The path to a career in the early 21st century is anything but a straight line. The very idea that you will just have one career is becoming increasingly antiquated. We have to be creative in our plans for economic sustainability. This means building upon success and, even as you go for your dreams, having a practical means to meet the demands of your economic reality.
How much should you earn to be considered middle class? To be considered rich? Pinning down clear numbers is more complicated than you might think. During his presidential campaign, Mitt Romney stirred controversy when he grouped households earning $250,000 with the middle class. Rich and poor are relative terms, and our judgment of these categories is often informed by feeling, not fact.
It’s easy to forget that multigenerational households were once the rule, not the exception. The 1950s nuclear family was only possible because a thriving middle class and social safety net fostered newfound economic mobility. But the middle class has shrunk considerably in the last few decades, besieged by years of stagnant wages, rising debts and a growing concentration of wealth at the very top. It’s clear that nuclear families no longer make sense for everybody. In fact, thanks to its compelling economic advantages, multigenerational families may become the new norm in today’s post-recession economy.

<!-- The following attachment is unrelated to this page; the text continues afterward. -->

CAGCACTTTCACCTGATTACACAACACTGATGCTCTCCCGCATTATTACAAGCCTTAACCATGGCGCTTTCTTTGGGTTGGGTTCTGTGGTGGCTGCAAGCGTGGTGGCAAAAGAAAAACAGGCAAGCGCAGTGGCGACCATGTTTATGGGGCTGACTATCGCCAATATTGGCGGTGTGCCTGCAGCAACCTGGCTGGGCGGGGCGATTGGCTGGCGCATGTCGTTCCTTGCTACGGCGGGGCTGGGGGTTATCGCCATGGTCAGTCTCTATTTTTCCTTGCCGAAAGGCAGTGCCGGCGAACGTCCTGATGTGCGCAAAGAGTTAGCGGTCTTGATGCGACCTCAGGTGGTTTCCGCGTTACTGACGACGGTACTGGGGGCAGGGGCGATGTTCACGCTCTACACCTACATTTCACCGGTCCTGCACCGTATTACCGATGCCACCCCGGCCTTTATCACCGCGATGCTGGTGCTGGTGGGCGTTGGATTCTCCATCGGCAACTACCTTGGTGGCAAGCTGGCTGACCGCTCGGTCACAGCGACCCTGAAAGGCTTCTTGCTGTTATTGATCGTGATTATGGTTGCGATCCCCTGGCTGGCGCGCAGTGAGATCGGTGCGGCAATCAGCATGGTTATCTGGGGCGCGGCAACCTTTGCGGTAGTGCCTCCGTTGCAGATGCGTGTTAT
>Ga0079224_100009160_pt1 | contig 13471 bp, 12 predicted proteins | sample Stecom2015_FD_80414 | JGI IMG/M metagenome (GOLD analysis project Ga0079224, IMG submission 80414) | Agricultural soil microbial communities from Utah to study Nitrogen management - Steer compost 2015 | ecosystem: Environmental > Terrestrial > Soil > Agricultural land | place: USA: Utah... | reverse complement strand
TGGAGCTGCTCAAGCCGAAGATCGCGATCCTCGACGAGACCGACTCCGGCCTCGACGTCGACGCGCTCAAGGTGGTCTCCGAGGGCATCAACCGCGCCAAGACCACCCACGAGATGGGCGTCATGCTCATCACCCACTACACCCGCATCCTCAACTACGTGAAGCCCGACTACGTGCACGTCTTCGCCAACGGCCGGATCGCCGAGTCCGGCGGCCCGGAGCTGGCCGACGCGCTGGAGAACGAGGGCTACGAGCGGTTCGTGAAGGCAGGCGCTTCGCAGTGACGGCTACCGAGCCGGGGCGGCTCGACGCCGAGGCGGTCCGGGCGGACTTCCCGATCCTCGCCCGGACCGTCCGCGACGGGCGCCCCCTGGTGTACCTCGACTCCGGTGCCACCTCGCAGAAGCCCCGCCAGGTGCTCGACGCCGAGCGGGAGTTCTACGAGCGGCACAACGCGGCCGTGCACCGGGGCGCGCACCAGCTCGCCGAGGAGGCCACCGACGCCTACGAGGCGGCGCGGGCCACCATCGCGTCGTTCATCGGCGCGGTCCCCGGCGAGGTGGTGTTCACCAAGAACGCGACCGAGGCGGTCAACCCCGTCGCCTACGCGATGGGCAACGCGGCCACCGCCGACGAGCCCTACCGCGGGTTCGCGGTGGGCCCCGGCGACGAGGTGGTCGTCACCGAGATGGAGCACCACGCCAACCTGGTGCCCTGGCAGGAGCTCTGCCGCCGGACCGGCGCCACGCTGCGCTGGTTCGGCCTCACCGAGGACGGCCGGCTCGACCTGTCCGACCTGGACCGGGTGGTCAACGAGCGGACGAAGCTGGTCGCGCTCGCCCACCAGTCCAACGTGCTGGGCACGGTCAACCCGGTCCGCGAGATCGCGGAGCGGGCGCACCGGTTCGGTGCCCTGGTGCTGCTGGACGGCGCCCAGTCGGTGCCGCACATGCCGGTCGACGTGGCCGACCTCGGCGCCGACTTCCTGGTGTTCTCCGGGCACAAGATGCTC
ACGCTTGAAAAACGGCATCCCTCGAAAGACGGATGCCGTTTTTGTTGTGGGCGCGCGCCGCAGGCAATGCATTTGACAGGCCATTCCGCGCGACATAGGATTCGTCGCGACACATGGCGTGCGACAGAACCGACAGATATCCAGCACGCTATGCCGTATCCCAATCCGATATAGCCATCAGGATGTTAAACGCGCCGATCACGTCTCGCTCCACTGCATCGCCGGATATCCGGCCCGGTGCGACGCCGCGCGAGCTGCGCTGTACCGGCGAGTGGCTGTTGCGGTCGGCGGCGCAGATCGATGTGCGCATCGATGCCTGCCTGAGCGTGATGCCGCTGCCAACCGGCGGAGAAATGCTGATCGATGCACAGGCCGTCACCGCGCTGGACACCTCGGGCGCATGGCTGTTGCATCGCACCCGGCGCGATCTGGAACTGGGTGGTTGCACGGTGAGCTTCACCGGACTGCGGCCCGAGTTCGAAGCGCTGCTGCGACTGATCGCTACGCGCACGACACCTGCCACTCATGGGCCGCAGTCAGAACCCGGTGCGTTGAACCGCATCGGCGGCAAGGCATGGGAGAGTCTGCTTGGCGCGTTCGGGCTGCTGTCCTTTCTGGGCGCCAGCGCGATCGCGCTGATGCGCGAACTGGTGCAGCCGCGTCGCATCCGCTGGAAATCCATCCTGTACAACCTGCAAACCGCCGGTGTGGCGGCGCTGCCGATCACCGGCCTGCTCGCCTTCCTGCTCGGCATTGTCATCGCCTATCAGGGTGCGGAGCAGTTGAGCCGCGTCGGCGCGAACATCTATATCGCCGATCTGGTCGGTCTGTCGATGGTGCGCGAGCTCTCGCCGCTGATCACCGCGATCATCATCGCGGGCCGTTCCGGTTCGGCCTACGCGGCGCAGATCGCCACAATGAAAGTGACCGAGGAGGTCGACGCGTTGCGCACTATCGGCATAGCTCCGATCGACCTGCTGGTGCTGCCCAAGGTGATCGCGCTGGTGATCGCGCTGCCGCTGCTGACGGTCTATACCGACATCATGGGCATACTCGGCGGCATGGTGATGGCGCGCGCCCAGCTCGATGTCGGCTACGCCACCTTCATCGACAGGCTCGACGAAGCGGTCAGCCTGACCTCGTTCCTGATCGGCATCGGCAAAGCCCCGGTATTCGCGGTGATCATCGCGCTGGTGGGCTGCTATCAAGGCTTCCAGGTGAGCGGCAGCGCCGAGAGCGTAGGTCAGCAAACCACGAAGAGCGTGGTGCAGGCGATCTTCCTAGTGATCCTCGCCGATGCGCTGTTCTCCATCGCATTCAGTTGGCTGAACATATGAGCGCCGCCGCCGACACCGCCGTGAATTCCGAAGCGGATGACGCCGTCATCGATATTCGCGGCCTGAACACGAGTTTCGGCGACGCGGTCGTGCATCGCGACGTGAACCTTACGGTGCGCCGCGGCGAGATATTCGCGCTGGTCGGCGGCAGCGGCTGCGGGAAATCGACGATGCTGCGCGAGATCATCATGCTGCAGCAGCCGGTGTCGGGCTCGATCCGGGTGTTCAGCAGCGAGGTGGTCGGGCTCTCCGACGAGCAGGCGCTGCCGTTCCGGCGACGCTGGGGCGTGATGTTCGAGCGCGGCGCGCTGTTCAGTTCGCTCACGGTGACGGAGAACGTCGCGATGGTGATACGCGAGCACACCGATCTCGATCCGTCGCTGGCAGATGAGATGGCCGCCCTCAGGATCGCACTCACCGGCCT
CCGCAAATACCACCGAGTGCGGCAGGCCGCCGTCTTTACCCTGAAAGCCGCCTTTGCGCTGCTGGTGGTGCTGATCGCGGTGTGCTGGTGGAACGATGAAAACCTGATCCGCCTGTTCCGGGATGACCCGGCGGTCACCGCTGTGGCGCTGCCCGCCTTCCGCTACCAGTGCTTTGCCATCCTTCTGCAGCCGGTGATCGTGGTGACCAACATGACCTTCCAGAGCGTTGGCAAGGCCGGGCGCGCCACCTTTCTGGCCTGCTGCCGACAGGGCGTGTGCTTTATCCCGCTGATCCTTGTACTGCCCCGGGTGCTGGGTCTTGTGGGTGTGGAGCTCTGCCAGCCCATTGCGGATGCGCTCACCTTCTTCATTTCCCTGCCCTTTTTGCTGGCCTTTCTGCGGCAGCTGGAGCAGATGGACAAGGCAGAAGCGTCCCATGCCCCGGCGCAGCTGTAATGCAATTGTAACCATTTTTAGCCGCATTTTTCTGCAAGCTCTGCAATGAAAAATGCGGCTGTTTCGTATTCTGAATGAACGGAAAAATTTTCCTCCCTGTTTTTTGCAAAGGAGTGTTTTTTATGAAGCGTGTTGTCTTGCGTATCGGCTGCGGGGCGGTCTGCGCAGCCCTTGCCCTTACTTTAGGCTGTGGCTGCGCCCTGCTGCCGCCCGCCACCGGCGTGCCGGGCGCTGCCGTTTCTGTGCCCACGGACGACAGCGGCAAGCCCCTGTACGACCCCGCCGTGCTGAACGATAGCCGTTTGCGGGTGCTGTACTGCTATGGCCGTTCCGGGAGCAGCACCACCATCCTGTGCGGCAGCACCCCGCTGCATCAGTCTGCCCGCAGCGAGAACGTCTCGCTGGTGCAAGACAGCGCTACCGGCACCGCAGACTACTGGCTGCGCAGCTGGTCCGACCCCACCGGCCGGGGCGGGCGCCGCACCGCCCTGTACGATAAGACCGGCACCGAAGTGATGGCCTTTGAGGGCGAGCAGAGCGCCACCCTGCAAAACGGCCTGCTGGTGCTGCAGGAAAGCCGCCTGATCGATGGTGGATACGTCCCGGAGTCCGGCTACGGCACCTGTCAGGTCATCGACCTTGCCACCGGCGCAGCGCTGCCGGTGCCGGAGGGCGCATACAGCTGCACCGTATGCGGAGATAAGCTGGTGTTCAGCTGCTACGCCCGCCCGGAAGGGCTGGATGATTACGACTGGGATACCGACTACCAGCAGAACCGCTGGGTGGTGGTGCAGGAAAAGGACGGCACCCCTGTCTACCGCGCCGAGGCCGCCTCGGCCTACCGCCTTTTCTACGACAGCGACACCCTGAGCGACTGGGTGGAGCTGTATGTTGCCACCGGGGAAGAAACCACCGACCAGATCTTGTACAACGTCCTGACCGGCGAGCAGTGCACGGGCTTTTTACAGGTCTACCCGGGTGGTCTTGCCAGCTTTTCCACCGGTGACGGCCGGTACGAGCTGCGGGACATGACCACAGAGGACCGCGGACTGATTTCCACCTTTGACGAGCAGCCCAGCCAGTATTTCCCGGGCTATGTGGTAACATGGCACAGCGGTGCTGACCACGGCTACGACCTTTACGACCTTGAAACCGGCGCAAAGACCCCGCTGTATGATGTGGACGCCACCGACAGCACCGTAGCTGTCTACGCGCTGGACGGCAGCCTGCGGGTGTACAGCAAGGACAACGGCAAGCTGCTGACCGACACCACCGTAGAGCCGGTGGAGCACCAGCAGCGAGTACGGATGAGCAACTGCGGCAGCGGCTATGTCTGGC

If unemployment rates fall to pre-recession levels, will our economy be as healthy as it was in 2006? Not necessarily, the research shows. Even as rising housing prices and falling unemployment rates show signs of an economic recovery, it’s important to note that the recession has permanently shifted our job market for the worse.